Clubtails seem to be everywhere on our Littleton farm this week. These dragonflies, members of the family Gomphidae, are named for the bulge at the end on their long, narrow abdomen; in most species, the club is more prominent in males. Clubtails are also identified by their clear wings and widely spaced eyes; the latter trait, combined with their thin torso, makes them resemble damselflies.
More than 900 species of clubtails have been identified worldwide and about 90 species are found in North America. Most live along rivers and near ponds, where their nymphs burrow into the gravel or sediment of the stream floor or lake bottom; there they feed on the larvae of other aquatic insects and, in some species, may remain in the larval state for three years. Molting to adults during the warmer months, clubtails are not strong fliers; rather, they flit from one perch to the next, snaring small insects en route. Eggs are generally laid on aquatic vegetation but, in some species, may be deposited in mulch or leaf litter; in the latter case, the species may overwinter in the egg stage or the larvae may burrow into the rotting vegetation until they molt to adults in late spring or summer.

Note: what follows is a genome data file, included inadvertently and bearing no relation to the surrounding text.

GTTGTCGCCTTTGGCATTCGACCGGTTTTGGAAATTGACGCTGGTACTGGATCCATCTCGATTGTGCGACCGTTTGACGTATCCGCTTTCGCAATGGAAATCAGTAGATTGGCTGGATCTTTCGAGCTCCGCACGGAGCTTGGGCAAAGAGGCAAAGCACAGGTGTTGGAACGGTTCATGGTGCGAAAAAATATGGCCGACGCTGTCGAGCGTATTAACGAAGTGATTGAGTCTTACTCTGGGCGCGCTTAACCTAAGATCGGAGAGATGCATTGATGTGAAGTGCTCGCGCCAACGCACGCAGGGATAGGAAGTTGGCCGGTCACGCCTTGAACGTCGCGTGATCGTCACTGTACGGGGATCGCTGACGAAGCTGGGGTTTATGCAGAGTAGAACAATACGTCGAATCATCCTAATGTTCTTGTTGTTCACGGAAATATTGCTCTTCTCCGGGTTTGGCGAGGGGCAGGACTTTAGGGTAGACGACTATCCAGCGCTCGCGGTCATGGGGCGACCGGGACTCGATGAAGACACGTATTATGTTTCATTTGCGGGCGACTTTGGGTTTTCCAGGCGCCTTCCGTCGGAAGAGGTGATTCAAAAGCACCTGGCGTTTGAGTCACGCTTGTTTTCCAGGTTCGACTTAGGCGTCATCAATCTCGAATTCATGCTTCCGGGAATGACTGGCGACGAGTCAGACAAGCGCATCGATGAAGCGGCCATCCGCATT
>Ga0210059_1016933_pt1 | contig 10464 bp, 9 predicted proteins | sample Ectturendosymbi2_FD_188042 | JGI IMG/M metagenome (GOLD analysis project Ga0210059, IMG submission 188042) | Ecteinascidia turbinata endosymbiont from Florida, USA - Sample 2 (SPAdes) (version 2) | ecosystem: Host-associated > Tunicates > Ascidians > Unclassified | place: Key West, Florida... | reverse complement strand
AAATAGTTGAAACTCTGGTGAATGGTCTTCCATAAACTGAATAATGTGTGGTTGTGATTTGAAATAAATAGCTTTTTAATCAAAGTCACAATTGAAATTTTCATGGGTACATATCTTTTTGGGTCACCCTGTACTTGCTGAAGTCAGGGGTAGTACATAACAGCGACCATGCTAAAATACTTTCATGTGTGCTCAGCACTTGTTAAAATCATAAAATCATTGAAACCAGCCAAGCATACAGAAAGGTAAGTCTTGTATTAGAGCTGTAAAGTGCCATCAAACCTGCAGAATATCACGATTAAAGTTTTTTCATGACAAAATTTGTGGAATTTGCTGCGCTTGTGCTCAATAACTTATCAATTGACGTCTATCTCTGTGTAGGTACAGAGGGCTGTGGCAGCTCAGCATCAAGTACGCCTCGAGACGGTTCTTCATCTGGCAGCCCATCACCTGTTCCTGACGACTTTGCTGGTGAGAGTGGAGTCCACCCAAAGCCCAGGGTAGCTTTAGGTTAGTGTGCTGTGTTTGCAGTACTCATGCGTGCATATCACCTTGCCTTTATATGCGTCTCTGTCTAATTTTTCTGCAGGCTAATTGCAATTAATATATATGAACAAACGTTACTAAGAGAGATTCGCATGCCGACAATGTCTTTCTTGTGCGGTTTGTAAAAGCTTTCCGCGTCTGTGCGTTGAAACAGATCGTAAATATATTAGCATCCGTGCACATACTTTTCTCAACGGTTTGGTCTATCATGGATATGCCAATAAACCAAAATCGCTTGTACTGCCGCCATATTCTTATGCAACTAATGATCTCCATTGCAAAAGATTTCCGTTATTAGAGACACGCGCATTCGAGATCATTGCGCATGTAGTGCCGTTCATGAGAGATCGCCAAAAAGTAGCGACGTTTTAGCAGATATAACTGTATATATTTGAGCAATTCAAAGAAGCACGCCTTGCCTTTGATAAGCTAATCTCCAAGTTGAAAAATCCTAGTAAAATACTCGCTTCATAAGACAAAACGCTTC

Our current invasion of clubtails will likely be short-lived. The first freeze in Metro Denver generally occurs during the first week of October, putting an end to the lives of most adult insects; of course, exceptions do occur (honeybees, ladybird beetles and cave crickets are but a few examples).